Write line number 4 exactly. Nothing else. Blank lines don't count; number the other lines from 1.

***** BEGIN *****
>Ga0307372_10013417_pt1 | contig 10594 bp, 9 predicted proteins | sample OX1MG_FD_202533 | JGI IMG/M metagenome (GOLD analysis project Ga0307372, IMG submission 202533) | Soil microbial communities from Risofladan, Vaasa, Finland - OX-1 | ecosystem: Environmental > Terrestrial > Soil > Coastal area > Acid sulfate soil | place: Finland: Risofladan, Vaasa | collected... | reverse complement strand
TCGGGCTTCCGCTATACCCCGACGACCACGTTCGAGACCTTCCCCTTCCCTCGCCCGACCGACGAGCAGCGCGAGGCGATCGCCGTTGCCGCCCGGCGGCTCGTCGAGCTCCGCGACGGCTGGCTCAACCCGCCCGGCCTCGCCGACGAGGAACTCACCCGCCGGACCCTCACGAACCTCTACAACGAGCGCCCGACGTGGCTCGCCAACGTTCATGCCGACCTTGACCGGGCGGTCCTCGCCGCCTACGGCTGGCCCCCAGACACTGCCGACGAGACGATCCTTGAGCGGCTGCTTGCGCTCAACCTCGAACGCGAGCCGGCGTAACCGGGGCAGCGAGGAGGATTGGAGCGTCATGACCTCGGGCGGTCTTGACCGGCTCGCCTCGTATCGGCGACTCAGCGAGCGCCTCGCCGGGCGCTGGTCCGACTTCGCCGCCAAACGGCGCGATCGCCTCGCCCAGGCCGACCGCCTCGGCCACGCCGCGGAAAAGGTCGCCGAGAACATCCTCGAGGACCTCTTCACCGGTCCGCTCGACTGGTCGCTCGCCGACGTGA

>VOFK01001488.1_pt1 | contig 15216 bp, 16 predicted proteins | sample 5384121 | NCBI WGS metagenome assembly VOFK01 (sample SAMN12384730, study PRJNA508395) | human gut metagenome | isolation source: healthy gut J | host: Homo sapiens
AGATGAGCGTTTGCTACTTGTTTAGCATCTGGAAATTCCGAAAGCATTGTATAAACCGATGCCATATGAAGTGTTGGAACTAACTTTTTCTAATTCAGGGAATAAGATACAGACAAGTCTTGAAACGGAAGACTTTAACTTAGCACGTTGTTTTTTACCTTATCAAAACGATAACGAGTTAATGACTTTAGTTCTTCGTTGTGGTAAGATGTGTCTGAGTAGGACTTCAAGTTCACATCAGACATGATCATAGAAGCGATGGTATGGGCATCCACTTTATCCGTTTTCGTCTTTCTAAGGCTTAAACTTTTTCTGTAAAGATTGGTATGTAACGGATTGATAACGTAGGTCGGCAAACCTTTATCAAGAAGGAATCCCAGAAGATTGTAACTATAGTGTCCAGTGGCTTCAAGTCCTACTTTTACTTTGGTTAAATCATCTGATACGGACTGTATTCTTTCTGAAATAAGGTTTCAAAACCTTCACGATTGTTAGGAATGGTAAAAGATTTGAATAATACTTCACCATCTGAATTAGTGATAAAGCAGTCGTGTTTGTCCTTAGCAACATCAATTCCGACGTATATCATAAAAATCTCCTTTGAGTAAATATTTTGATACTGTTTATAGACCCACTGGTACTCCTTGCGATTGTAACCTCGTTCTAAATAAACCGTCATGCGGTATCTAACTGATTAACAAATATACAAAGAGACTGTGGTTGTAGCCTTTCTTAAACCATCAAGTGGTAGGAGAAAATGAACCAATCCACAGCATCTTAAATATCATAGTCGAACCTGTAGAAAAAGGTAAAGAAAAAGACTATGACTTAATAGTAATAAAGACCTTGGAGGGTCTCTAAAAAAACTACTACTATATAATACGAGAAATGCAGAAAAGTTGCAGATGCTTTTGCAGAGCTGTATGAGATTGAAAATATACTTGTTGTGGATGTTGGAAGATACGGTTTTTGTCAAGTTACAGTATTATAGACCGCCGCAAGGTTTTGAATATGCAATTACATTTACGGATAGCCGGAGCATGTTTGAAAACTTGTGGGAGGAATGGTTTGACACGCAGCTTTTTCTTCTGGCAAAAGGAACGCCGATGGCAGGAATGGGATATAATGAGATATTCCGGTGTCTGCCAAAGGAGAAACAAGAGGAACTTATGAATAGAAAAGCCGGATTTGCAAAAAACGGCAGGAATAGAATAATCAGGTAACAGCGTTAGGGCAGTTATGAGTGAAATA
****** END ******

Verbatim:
AGATGAGCGTTTGCTACTTGTTTAGCATCTGGAAATTCCGAAAGCATTGTATAAACCGATGCCATATGAAGTGTTGGAACTAACTTTTTCTAATTCAGGGAATAAGATACAGACAAGTCTTGAAACGGAAGACTTTAACTTAGCACGTTGTTTTTTACCTTATCAAAACGATAACGAGTTAATGACTTTAGTTCTTCGTTGTGGTAAGATGTGTCTGAGTAGGACTTCAAGTTCACATCAGACATGATCATAGAAGCGATGGTATGGGCATCCACTTTATCCGTTTTCGTCTTTCTAAGGCTTAAACTTTTTCTGTAAAGATTGGTATGTAACGGATTGATAACGTAGGTCGGCAAACCTTTATCAAGAAGGAATCCCAGAAGATTGTAACTATAGTGTCCAGTGGCTTCAAGTCCTACTTTTACTTTGGTTAAATCATCTGATACGGACTGTATTCTTTCTGAAATAAGGTTTCAAAACCTTCACGATTGTTAGGAATGGTAAAAGATTTGAATAATACTTCACCATCTGAATTAGTGATAAAGCAGTCGTGTTTGTCCTTAGCAACATCAATTCCGACGTATATCATAAAAATCTCCTTTGAGTAAATATTTTGATACTGTTTATAGACCCACTGGTACTCCTTGCGATTGTAACCTCGTTCTAAATAAACCGTCATGCGGTATCTAACTGATTAACAAATATACAAAGAGACTGTGGTTGTAGCCTTTCTTAAACCATCAAGTGGTAGGAGAAAATGAACCAATCCACAGCATCTTAAATATCATAGTCGAACCTGTAGAAAAAGGTAAAGAAAAAGACTATGACTTAATAGTAATAAAGACCTTGGAGGGTCTCTAAAAAAACTACTACTATATAATACGAGAAATGCAGAAAAGTTGCAGATGCTTTTGCAGAGCTGTATGAGATTGAAAATATACTTGTTGTGGATGTTGGAAGATACGGTTTTTGTCAAGTTACAGTATTATAGACCGCCGCAAGGTTTTGAATATGCAATTACATTTACGGATAGCCGGAGCATGTTTGAAAACTTGTGGGAGGAATGGTTTGACACGCAGCTTTTTCTTCTGGCAAAAGGAACGCCGATGGCAGGAATGGGATATAATGAGATATTCCGGTGTCTGCCAAAGGAGAAACAAGAGGAACTTATGAATAGAAAAGCCGGATTTGCAAAAAACGGCAGGAATAGAATAATCAGGTAACAGCGTTAGGGCAGTTATGAGTGAAATA